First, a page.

National Book Foundation honors assistant professor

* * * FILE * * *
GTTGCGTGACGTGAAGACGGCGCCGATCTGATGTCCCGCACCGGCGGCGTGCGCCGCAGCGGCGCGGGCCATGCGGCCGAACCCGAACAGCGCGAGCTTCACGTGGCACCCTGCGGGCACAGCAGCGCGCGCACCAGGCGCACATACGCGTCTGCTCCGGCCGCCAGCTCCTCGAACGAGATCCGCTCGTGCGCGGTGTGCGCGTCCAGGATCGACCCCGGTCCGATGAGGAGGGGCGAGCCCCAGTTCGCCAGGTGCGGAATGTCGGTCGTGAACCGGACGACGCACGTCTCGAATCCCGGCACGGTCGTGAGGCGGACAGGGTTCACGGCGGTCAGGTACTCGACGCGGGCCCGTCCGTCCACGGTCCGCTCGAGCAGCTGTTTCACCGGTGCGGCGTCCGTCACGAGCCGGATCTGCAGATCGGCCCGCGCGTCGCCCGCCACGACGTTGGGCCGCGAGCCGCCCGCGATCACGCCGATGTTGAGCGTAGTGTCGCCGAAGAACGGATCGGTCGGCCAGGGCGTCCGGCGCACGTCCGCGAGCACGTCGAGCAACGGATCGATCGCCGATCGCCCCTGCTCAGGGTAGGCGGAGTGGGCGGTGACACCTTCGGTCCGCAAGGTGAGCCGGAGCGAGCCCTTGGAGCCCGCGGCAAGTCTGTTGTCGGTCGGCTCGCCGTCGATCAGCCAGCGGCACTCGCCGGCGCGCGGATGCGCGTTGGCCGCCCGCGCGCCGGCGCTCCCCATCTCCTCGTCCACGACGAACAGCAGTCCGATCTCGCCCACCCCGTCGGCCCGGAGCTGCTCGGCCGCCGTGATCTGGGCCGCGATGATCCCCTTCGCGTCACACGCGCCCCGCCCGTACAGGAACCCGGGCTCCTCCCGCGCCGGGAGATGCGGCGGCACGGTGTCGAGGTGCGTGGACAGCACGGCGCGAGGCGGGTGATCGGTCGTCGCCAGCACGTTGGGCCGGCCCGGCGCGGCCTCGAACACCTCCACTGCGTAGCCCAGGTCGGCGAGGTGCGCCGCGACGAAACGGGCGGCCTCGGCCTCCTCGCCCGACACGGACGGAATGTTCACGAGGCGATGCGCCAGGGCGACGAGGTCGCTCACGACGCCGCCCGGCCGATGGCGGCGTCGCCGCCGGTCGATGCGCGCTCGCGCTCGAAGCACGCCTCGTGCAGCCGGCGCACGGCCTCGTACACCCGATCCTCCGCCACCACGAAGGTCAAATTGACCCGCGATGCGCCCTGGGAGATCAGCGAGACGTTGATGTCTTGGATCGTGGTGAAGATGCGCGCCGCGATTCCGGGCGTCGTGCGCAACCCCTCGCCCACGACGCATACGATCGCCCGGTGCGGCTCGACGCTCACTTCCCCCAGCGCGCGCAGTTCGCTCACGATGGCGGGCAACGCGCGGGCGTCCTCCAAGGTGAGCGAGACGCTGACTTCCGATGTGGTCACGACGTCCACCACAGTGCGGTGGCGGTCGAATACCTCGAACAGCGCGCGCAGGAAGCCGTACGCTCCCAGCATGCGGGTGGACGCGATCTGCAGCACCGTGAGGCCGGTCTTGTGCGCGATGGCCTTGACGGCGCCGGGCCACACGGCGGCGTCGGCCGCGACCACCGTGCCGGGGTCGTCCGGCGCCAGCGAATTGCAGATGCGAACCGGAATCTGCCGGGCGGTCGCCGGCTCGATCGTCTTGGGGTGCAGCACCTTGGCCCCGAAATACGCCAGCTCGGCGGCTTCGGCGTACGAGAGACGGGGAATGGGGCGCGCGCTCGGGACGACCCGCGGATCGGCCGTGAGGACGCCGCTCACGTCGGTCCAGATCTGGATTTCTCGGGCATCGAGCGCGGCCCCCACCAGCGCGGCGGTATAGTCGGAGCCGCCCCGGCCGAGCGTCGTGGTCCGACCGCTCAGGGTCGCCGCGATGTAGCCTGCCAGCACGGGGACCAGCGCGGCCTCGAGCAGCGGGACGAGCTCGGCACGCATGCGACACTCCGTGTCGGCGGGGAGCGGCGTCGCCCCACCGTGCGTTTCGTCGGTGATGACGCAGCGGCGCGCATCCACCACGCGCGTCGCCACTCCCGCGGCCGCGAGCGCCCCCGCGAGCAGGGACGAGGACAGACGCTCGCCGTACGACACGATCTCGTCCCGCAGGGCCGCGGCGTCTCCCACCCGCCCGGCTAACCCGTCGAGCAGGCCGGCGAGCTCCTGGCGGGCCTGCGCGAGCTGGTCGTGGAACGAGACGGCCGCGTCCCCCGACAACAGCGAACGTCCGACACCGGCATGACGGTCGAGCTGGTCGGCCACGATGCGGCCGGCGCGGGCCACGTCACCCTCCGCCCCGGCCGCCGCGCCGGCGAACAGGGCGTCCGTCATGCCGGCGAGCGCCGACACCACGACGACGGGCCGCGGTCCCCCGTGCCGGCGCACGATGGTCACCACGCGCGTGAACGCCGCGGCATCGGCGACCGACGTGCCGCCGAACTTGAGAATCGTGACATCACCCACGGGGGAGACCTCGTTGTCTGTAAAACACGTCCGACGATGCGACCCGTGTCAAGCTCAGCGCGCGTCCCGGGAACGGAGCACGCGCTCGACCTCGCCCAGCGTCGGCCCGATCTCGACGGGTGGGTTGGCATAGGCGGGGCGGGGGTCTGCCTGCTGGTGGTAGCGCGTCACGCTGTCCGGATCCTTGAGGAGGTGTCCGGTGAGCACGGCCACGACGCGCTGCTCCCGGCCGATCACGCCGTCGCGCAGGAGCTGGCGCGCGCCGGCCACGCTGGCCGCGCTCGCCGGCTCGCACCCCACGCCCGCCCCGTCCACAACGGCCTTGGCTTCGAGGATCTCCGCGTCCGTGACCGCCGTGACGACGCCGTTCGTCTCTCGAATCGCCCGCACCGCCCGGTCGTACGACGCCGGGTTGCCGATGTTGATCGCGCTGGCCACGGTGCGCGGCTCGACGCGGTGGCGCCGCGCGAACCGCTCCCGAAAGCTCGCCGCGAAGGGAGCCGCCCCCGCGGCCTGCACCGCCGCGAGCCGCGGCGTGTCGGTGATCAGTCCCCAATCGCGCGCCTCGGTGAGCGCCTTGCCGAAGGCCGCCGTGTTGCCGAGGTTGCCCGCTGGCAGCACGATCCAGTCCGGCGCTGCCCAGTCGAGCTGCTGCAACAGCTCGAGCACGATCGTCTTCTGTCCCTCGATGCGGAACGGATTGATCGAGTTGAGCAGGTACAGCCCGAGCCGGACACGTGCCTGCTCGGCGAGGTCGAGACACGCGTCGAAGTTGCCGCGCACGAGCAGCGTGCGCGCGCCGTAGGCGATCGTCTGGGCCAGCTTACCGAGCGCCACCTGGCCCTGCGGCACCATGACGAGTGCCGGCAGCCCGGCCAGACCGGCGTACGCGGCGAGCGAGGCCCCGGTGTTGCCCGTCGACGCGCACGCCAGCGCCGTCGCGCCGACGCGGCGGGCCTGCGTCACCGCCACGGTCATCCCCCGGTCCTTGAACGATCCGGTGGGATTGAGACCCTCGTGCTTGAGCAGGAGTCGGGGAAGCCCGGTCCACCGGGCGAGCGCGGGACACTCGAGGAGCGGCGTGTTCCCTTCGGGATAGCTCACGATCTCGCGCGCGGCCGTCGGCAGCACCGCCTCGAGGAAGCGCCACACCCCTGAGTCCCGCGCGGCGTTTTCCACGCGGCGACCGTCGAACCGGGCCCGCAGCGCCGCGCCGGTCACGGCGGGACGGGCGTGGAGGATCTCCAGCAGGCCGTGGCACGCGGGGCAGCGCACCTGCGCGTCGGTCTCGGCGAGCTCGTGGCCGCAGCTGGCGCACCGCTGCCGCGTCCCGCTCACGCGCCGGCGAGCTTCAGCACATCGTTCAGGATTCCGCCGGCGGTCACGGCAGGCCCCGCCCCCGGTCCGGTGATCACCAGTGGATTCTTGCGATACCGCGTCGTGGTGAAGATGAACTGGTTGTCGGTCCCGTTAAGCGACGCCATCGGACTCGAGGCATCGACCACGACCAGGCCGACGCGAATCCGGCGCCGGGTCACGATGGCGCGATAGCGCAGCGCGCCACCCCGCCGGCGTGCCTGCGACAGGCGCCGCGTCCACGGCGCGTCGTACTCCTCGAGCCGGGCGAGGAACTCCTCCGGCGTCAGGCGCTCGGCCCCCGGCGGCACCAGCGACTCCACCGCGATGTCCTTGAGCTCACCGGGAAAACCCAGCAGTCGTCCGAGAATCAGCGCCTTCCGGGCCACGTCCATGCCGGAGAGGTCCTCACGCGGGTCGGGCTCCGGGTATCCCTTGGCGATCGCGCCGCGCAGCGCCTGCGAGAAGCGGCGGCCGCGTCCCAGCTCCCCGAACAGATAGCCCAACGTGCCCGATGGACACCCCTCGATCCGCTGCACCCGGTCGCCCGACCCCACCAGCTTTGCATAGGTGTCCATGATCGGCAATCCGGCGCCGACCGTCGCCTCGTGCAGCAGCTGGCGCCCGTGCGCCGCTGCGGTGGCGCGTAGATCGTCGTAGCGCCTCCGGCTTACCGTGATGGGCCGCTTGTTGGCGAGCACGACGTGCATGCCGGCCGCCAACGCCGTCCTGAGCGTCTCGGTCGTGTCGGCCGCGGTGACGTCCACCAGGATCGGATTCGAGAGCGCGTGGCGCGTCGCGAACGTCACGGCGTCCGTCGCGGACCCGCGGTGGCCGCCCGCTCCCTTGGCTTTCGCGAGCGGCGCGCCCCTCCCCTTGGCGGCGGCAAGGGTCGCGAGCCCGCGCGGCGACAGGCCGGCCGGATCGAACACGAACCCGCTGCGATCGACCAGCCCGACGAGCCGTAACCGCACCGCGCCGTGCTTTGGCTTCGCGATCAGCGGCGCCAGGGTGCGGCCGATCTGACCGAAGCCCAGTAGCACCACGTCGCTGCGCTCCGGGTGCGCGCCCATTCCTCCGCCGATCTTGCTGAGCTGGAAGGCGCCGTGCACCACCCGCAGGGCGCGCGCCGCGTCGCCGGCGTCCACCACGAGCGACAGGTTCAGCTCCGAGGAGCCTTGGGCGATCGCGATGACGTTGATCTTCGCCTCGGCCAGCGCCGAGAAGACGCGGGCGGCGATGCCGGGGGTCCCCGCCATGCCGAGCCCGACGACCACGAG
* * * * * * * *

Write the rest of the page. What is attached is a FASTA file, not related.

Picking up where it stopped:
first_imgAzareen Van Der Vliet Oloomi, an assistant professor in Notre Dame’s department of English and M.F.A program in creative writing, was recently named one of the 2015 National Book Foundation’s “5 Under 35.”The honor is given to notable young fiction writers, who are chosen by past “5 Under 35” honorees and National Book Award winners and finalists. Dinaw Mengestu, author of “The Beautiful Things that Heaven Bears” and a previous “5 Under 35” honoree, chose Van Der Vliet Oloomi for the award for her novel “Fra Keeler.”According to the National Book Foundation’s website, “Fra Keeler” tells the story of a man who “purchases a house, the house of Fra Keeler, moves in and begins investigating the circumstances of the latter’s death. Yet the investigation quickly turns inward, and the reality it seeks to unravel seems only to grow more strange, as the narrator pursues not leads but lines of thought, most often to hideous conclusions.”The Los Angeles Times called “Fra Keeler” a “stunning psychological thriller, a total identification with madness that creates drama without either belittling or romanticizing the insane.”Van Der Vliet Oloomi said she received a phone call notifying her of the honor while en route to the airport to depart for Naropa University in Boulder, Colorado, where she was teaching a master’s class.“I had attended the Summer Writing Program at Naropa University when I was much younger,” Van Der Vliet Oloomi said in an email.“I had gone there to study with some of my favorite writers, so it was incredible to receive the news right before returning to Naropa so many years later. I was delighted – it’s a privilege to have been selected as one of this year’s ‘5 Under 35’ honorees.”According to a press release by the College of Arts and Letters, Van Der Vliet Oloomi was first honored, along with this year’s four other honorees, at the National Book Foundation’s “5 Under 35” celebration Nov. 16 at the Power House Arena in Brooklyn, New York.“The event was hosted by LeVar Burton and emceed by Ben Greenman of the New Yorker,” Van Der Vliet Oloomi said. “Each of the five honorees was introduced by the writer who selected them.”The event kicked off the National Book Award celebrations. On Nov. 19, the honorees appeared at the Library of Congress, where they participated in a reading of their works and a panel discussion. In April 2016, the Miami Book Fair will also host the honorees.According to her website, Van Der Vliet Oloomi is also a recipient of the 2015 Whiting Writer’s Award, a MacDowell Fellowship and a Fulbright Fellowship in Fiction to Spain. She is currently working on a novel titled “Taüt,” which she described as “a bizarre love story and the journey of a lifetime through the Western Mediterranean. It is a darkly comic novel that explores the relationship between literature, space and mortality from the point of view of a narrator who suffers from intense bouts of literature sickness.” Van Der Vliet Oloomi is currently on a year-long leave from Notre Dame but will return to campus to teach full time for the Fall 2016 semester.“I would say that writing is always a process,” Van Der Vliet Oloomi said. “You think the process is going to end when you get this or that book published — you think that you will have arrived. But I’ve learned that writing is a life-long apprenticeship; there is no end point. That’s the beauty of it, but it is also what makes it utterly terrifying.“That being said, winning an award is an incredible experience; it charges you with confidence and a sense of responsibility. It gives you the fuel to keep doing the hard work and putting yourself out there.”Tags: 5 under 35, English Department, national book foundationlast_img read more